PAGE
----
"One! Two! Three! Four! Breath! Rhythm check! Still no pulse! Continue! Epi given!"
They keep on pressing, still not losing hope. I kept on counting each press.

One! Two! Three! Four! Five! –Thirty! Air! One more try! One! Two! Three! Four!

It took us some more minutes before the doctors finally stopped and declared the time of death at 9:51am. Slowly, they all returned to their stations, some with their heads bowed, exhausted and defeated. The nurses and the remaining personnel started packing up things in silence as the woman who cried earlier wept more, clinging to the last remains of that child who shared his last moments, his last whisper to her.

Inna lillahi wa inna ilayhi raaji’uwn. (Verily from Allah we came from and to Him we shall all return).

This is the first time that I was able to witness a real “Code Blue” in a hospital setting. A situation against time to save someone’s life. IT WAS SCARY! It sent shivers all over my spine! You will certainly feel the heavy burden of this job that we are now trying to attain. To save a life was never an easy job, and to lose one is a bigger burden you will carry all your life.

I glanced at my classmates and saw them, just like me, in shock. It was our first encounter. A real-life, eye-opening experience… and we are expected to meet much more cases in our future career here in this hospital, when start doing our "duties". When we will be the ones to compress and bag, and call the "code". I can't... I still can't imagine myself yet doing it, but I know if that time comes, we needed to be prepared.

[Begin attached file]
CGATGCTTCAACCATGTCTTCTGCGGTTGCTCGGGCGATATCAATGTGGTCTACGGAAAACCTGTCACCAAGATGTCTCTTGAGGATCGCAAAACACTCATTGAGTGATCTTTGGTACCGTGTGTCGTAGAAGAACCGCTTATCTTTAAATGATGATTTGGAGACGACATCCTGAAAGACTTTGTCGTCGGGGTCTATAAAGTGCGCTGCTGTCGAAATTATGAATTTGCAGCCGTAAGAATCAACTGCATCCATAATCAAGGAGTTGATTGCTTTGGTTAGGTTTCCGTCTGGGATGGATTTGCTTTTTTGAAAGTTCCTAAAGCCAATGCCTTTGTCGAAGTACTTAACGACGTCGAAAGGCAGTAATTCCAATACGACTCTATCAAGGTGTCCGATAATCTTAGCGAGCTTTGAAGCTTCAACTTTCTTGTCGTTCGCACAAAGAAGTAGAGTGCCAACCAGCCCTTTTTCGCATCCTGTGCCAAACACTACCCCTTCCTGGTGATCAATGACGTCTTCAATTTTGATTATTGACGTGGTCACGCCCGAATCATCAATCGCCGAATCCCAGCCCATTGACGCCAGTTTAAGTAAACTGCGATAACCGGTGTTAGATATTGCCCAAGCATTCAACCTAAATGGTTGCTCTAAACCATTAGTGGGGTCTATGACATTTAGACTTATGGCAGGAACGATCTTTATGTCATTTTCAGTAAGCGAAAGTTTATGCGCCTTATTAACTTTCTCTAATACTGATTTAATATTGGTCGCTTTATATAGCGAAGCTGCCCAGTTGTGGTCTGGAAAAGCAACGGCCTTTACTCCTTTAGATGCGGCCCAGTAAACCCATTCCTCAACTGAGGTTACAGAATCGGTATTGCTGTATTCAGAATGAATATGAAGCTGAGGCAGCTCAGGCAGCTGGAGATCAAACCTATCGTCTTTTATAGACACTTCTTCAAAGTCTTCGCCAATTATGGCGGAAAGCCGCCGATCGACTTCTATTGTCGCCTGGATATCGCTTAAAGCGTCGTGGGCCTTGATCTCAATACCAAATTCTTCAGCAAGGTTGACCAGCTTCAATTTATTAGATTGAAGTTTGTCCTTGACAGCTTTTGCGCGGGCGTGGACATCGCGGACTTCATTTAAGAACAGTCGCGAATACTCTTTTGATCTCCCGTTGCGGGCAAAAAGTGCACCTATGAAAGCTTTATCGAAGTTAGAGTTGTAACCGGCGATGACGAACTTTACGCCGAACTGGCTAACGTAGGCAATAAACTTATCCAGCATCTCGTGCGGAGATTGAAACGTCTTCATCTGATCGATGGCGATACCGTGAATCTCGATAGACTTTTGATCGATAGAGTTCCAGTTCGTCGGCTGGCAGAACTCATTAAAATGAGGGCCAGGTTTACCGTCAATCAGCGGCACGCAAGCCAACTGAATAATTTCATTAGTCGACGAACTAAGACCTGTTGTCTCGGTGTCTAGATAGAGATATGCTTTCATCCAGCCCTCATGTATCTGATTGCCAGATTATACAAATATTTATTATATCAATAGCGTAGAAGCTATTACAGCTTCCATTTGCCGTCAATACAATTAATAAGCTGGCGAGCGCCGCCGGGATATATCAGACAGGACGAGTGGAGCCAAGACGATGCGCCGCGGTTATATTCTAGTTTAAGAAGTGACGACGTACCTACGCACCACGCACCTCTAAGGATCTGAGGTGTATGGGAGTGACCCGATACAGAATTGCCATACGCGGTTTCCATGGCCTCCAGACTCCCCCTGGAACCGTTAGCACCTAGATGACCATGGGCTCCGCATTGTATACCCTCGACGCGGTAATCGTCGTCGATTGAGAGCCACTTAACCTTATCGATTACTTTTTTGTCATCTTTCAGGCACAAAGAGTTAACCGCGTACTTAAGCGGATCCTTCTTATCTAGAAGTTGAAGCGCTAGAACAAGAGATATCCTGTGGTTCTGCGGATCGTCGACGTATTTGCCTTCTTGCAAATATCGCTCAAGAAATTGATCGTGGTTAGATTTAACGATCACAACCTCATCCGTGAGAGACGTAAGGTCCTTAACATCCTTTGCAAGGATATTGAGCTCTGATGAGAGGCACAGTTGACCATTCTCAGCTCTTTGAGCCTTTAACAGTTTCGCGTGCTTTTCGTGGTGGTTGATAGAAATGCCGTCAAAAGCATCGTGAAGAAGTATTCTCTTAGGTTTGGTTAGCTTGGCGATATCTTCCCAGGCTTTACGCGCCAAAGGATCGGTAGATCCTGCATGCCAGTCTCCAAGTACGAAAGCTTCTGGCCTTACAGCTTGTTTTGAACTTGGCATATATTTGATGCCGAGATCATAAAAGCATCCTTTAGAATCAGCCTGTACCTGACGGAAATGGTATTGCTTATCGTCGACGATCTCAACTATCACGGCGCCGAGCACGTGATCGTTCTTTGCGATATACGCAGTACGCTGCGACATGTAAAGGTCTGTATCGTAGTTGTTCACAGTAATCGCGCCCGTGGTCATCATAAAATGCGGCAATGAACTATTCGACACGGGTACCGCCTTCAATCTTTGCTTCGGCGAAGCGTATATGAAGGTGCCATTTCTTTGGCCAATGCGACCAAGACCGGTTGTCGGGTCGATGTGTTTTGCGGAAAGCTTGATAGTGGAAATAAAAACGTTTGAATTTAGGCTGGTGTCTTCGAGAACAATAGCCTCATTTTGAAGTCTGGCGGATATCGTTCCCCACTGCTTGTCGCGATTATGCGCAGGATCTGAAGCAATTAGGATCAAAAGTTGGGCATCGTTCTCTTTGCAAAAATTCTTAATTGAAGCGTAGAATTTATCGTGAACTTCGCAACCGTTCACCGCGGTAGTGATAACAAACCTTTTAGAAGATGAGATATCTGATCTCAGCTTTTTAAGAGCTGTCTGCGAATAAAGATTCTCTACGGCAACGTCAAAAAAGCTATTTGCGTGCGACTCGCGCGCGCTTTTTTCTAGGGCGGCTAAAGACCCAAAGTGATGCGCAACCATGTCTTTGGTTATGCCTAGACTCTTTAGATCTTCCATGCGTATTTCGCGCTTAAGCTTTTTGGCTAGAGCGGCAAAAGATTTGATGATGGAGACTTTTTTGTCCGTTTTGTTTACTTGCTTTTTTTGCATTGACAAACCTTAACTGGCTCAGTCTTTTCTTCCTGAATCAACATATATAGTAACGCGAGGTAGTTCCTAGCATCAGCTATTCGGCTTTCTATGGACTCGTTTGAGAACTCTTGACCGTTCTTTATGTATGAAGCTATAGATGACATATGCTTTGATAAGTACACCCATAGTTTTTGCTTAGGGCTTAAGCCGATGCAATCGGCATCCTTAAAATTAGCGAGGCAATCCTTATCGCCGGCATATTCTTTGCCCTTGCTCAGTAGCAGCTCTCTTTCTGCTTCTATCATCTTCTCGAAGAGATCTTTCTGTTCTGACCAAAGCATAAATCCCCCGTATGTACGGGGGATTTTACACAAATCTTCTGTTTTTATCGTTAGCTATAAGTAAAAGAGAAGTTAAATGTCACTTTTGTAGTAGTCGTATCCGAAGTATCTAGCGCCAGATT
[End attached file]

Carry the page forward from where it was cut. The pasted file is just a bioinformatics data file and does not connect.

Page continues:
We were all having that same dream of “saving a life” and somehow helping other people. But that single incident shook us all to reality. That we, as future doctors, cannot always win over death. That even if the brightest, the smartest, and most skillful of all physicians would come together and save a life that was bound to end, we can still do nothing about it. That we, doctors and future doctors alike, are still humans after all. We are not God. We have no power over this thing we call “life” and “death”. It is all in the hands of the Creator, He who gave us life, and He who shall take them away from us eventually.

“Kullu nafsin Zaaikatul mawt”… “Every single being will certainly experience death” Allah said in the Qur’an (Surah AL-anbiya: 35). There’s no arguing with that.

We went home that day in silence, with that heavy feeling of unexplained sadness. But perhaps that single experience made us more determined too, to become better doctors. To learn more and be the best we can that we may become more useful to our patients in the days to come, in shaa Allah!

Wa billahil tawfik wal hidaya,
Salam Kasilasa